Now known primarily for her flower paintings, in her early career Maria also painted portraits and still lifes. In 1881 she married the artist Thomas Wilmer Dewing, whose career was less well-established. At that time her work turned increasingly toward still life and then to paintings of flowers made directly from the garden. It is possible that she made this change of direction in order to avoid competing with her husband, who was also a portrait painter—she would not be the first female artist whose career was overshadowed by that of a husband or lover—yet she may also have made a choice to focus her artistic efforts elsewhere. Dewing was an early convert to Modernism, and in an article published in Art and Progress in 1915 she wrote: “The flower offers a removed beauty that exists only for beauty, more abstract than it can be in the human being, even more exquisite. One may begin with the human figure at the logical and realistic, but in painting the flower one must even begin at the exquisite and distinguished.”
Whatever her reasons for choosing flowers over figures, there can be no doubt that Dewing truly and passionately loved the garden. She and her husband spent many summers in the Cornish Art Colony in Cornish, New Hampshire, and they kept a garden there, where Maria conducted her intense studies of botany and the anatomy of the flower for her work. Her passion for the garden comes out also in her writing, as in this passage from “Flower Painters and What the Flower Offers to Art,” in which she describes the bloom of a lily as if she is watching it unfurl in a time-lapse video:
“Who, without long acquaintance, can tell the color of a bed of auratum lilies? The long buds, with no calyx, growing right out of the stalk, faintly tinged with the same green, designed with an elegance fit for sculpture, merely clinging together, the long petals form the bud. Presently one stirs, a rift in the smooth form. Soon all the petals, gently stirring, make a little trumpet mouth at the end of the bud. One by one they burst loose, a puff of fragrance escapes, each petal curls back against the stem, the splendid stamins float out, the round ended polished pale green pistil shows itself and the golden band that every petal bears.”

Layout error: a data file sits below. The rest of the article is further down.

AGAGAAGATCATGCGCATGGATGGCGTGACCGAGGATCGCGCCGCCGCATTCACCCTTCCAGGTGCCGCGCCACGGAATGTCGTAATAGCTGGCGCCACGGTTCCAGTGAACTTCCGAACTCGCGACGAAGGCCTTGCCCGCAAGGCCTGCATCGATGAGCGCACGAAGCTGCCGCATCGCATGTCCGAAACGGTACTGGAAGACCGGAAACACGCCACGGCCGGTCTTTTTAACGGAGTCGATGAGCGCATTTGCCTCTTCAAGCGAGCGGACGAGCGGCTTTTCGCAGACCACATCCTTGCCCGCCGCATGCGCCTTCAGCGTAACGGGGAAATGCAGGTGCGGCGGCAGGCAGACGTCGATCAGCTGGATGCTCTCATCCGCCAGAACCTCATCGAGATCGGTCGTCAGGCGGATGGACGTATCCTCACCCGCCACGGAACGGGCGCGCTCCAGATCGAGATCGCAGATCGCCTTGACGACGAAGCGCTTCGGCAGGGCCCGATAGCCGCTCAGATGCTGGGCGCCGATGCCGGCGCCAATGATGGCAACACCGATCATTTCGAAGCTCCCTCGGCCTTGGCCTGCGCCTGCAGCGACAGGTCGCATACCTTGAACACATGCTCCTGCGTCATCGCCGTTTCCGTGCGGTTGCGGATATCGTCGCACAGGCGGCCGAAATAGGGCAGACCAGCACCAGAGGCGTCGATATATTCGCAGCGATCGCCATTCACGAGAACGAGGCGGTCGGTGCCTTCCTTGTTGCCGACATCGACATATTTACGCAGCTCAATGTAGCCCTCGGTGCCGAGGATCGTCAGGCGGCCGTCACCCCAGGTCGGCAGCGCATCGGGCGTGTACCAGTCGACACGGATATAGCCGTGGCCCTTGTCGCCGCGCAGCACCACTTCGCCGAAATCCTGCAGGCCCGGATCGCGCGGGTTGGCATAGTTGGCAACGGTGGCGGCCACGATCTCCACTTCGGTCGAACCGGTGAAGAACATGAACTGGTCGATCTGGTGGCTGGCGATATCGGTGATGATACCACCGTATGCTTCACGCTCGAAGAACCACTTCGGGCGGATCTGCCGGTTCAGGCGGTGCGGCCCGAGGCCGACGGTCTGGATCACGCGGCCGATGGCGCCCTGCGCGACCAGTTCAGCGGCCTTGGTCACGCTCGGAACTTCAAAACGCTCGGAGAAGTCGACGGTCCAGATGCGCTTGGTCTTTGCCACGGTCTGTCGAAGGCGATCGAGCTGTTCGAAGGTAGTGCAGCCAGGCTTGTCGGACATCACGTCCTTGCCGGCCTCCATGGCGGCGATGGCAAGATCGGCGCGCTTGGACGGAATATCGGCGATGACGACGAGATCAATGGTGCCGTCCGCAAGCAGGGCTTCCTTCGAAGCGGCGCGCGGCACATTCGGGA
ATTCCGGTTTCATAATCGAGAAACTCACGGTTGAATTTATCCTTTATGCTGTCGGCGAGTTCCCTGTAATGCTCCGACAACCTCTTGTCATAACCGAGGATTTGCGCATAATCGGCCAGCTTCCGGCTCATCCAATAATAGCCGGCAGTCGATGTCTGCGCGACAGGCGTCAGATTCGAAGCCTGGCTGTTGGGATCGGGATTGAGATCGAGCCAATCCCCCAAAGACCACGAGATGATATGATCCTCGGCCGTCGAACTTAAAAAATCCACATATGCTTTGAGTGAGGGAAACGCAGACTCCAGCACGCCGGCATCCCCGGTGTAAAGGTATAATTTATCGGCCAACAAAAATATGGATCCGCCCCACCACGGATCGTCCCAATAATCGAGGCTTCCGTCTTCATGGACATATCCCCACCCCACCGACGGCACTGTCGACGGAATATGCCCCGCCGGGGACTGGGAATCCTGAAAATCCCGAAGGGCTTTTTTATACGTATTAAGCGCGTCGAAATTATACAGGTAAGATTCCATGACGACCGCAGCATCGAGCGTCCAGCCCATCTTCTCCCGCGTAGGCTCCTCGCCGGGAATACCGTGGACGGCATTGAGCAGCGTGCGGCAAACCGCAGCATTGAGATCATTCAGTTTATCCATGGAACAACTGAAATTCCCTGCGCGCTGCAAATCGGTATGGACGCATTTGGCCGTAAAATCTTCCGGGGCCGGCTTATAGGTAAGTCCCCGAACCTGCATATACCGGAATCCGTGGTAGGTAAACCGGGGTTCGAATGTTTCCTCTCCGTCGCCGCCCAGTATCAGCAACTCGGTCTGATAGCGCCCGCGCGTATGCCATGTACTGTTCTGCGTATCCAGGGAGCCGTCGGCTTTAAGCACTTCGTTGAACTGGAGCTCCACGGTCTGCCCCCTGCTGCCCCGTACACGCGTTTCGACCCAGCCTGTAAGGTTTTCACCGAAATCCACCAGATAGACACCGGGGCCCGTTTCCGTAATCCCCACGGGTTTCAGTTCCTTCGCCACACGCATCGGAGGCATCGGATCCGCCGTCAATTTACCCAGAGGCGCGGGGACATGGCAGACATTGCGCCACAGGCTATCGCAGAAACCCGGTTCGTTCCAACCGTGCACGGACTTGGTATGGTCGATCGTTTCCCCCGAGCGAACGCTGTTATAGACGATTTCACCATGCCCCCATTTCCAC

Only close and long-time observation of the lily in the process of blooming could have produced such an elegant and accurate description. It is this same passion for close observation that gives Dewing’s flower paintings such depth and richness of detail and perspective. Sitting in front of Rose Garden, you get a sense of crouching low, viewing the rose canes and intertwining morning glory vines as if from the deep heart of an overarching wild bramble of bloom.
Of capturing the riotous beauty of nature on canvas, Dewing wrote: “It is not possible to succeed….the exhaustive expression of the inexhaustible suggestion of nature can never be attained.” Still, it seems to me that with Rose Garden, she came pretty darned close.